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Modeling the relationship between GDP and unemployment for Okun’s law specific to Pakistan during 1976-2010. Okun’s law postulates a negative relationship between movements of the unemployment rate and the real gross domestic product (GDP). This article investigates the link between the real GDP growth and unemployment, as described by Okun’s law. For this purpose we have used time series annual data during the period 1976 to 2010 and used unit root test and lest square method to find the relationship between GDP growth and unemployment in Pakistan. The empirical analysis shows that a rise of one percentage point of unemployment is associated with a decline of 0.36 percentage point of real GDP growth.
Okun’s law postulates a negative relationship between movements of the unemployment rate and the real gross domestic product (GDP). This empirical relationship is a major part of every traditional macro-model as the aggregate supply curve is derived by combining Okun’s law with
the Phillips curve. It is the feature of supply side in macroeconomics, as output increases in a recovery phase – unemployed workers are hired, as output falls in recession – workers are laid off from their jobs. In reality, though, Okun’s law is a statistical relationship rather than a structural feature of the economy. As with any statistical relationship, it may be subject to revisions in an ever-changing macro economy.
“In earlier studies, Okun found that the relationship was about 3 to 1: that is 1 point of unemployment for every 3 points of GDP gap. However, more recent data and more advanced econometrics techniques suggest that the 2 to 1 (or perhaps 2.5) gearing ratio between output and the unemployment rate is more representative for recent periods”. [Samuelson and Nordhaus, 15th Ed.].Irfan Lal, Sulaiman D, M. Anwer Jalil and Adnan Hussain 2010, find long run relationship between variable and error correction mechanism for short run dynamic by using co integration technique. They found that Okun’s law interpretation may not be applicable in some Asian developing countries including Pakistan.Christian Pierdzioch, Jan-Christoph Rulke and Georg Stadtmann, 2009, found a significant negative relationship between the expected growth rate of real output and change in the unemployment rate.Dany Lang and Christian de Peretti 2009 pointed out that there is a significant relationship between fluctuations in unemployment and growth, the most important past growth shock exerts an influence on the current unemployment rate.Jim Malley, Hassan Molana 2008, found that to follow the effect of typical demand side macroeconomic policies targeted at reducing unemployment depends on which state prevails, and that such policies are unlikely to yield the expected result when the economy is in a low-effort state.José Villaverde, Adolfo Maza 2008 argued that, the quantitative values of Okun’s coefficients are quite different, a result that is partially explained by regional disparities in productivity growth. These differences imply that, when it comes to policy issues, conventional aggregate demand/supply management policies should be combined with region-specific policies.Knotek (2007) pointed that there are three ways of finding the Okun’s Law. First, to captured the changes in the unemployment rate from one quarter to the next quarter i.e difference version. Second, the gap version captures unemployment to the gap between potential output and actual output, which was also applied by Thirlwall (1969) in calculating natural rate of growth and the third, the dynamic version implied the past output, current of output and past unemployment to affect the unemployment. Last but not least, the production-function version which combined the theory of production function (labour, capital and technology) with the gap version of Okun’s Law.Mohd Noor, Zaleha., Mohamed Nor, Norashidah and Abdul Ghani, Judhiana (2007)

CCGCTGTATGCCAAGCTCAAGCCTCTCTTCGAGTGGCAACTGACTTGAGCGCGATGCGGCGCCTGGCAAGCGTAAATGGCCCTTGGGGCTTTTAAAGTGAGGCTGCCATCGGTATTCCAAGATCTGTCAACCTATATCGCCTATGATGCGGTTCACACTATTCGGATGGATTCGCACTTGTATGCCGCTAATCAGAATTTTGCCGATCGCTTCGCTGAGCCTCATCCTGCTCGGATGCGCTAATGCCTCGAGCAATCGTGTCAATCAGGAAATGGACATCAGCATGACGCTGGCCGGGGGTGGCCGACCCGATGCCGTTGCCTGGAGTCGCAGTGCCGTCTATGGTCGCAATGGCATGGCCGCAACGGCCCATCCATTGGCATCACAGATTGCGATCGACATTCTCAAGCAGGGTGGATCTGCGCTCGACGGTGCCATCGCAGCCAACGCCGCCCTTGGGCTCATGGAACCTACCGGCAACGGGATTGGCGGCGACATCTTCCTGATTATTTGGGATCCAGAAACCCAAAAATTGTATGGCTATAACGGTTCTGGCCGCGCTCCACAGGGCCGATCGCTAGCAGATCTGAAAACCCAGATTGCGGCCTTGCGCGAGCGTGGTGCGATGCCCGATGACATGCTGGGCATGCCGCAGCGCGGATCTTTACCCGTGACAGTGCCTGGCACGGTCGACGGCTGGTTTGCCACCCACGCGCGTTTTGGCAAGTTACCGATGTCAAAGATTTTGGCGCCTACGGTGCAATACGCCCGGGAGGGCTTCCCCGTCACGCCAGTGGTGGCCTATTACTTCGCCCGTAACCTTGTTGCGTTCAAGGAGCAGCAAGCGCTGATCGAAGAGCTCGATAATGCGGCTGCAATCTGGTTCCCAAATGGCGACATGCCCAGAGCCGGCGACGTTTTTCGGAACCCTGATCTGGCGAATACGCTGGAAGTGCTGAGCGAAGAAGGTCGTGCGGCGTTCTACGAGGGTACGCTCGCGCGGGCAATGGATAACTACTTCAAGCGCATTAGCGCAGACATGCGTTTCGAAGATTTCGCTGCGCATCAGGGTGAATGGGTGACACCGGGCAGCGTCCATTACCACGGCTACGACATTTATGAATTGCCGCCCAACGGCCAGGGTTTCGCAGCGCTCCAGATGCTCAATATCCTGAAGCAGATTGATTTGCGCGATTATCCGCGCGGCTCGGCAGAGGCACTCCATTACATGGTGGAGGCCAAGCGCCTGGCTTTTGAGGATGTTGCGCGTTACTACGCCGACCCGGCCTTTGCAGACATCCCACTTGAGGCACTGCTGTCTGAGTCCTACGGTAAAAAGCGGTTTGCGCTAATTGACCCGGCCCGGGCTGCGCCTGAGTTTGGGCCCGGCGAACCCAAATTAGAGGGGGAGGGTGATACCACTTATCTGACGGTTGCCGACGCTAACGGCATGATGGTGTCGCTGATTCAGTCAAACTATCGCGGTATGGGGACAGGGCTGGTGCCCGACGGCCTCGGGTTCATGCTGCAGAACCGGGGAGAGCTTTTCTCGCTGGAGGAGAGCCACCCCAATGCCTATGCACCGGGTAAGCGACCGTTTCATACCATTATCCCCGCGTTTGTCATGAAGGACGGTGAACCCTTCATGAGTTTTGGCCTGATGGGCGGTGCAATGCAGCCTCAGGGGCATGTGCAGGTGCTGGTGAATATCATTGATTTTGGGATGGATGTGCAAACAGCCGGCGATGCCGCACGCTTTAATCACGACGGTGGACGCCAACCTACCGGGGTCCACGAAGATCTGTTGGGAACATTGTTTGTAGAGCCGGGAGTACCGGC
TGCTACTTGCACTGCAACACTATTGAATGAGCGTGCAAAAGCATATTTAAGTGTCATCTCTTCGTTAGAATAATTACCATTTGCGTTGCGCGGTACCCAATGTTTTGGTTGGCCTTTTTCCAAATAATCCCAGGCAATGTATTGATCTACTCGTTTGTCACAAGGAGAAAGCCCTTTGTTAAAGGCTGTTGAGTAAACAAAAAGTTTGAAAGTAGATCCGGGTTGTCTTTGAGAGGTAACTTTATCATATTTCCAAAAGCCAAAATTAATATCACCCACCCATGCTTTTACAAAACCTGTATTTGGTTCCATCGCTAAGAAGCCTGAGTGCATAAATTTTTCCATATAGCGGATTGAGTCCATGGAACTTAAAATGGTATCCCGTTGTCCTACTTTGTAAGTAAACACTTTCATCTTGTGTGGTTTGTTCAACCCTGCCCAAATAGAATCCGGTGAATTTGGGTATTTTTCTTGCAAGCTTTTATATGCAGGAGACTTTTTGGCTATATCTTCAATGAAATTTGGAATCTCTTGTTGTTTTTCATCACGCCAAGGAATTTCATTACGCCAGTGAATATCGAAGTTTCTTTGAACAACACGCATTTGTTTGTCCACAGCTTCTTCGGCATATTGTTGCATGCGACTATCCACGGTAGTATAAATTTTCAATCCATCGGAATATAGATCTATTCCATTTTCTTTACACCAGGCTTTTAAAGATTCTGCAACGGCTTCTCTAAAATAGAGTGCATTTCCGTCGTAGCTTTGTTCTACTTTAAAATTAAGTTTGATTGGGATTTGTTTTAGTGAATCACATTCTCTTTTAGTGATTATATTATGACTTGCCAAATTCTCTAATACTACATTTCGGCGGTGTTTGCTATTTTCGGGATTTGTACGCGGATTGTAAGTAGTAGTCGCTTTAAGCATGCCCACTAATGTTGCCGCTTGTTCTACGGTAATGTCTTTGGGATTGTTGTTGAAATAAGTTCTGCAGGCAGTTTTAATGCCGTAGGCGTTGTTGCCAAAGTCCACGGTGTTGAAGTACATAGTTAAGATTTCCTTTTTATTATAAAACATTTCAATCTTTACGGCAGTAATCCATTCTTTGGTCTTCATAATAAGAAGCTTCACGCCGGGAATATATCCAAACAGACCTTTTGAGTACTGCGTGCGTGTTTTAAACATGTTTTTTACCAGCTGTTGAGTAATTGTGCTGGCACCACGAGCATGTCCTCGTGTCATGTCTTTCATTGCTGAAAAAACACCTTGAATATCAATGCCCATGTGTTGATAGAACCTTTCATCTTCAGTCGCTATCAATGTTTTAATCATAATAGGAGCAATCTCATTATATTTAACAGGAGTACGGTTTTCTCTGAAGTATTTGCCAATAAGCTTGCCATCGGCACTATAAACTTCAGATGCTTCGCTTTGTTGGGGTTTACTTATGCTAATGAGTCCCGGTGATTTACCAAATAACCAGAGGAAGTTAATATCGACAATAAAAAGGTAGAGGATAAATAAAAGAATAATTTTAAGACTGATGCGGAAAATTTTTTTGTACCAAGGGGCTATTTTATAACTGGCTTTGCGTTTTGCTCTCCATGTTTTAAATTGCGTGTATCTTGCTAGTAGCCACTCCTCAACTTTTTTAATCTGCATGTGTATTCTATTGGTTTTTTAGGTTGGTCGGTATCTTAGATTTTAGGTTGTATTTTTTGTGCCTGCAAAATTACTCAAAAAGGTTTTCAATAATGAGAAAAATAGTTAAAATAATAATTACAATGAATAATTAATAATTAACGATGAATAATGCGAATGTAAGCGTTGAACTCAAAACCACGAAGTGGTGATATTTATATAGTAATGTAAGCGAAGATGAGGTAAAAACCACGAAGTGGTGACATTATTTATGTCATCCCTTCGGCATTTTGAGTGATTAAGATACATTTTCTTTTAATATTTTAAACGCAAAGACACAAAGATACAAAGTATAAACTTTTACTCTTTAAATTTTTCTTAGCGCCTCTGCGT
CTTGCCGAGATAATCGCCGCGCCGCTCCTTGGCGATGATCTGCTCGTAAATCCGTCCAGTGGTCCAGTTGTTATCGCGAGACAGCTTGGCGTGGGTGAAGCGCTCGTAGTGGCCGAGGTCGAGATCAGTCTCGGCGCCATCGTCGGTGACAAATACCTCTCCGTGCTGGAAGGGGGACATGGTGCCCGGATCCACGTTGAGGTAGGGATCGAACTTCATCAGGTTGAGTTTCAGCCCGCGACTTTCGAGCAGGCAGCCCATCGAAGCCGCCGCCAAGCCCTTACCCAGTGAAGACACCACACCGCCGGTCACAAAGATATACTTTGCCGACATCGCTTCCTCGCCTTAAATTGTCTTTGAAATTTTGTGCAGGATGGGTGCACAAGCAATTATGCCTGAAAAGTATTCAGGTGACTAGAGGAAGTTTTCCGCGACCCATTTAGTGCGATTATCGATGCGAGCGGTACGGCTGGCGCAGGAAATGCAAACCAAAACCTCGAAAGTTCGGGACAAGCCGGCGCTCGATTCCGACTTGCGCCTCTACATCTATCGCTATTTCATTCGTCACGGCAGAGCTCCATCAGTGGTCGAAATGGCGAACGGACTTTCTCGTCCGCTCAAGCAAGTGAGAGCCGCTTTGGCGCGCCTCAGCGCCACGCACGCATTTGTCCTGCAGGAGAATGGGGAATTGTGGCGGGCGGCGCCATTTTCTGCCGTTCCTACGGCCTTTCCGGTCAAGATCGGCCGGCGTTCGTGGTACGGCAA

found the existence of Okun’s law in Malaysia with coefficient of -1.75, significant at 1
percent level which is lesser than the original Okun’s law.Paramsothy Silvapulle, Imad A. Moosa, Mervyn J. Silvapulle 2004 found that the short-run effects of positive cyclical output on cyclical unemployment are quantitatively different from those of negative ones. Also proposed that the output-unemployment relationship as represented by Okun’s law is asymmetric. Leopold Soegner and Alfred Stiassny 2002 proposed that countries with a highly protected labor market actually exhibit a low reaction of employment to GDP variations (mainly due to labor hoarding), while the persistence in the unemployment rate is stronger for these countries.Lee (2000) supports the validity of Okun’s law, but not the robustness of Okun’s law application of other OECD countries, also added that the relationship of the Okun’s Law is not as robust as reported by Okun in his finding. Okun’s (1962) findings pave an important background on the analysis of the relationship between output growth and unemployment. The initial finding of Okun’s law predicts that if output were to increase by 3 percentage point, it will reduce the unemployment rate by 1 percent. This was agreed by Weber (1995) but he found smaller value of coefficient if dynamic specifications were applied.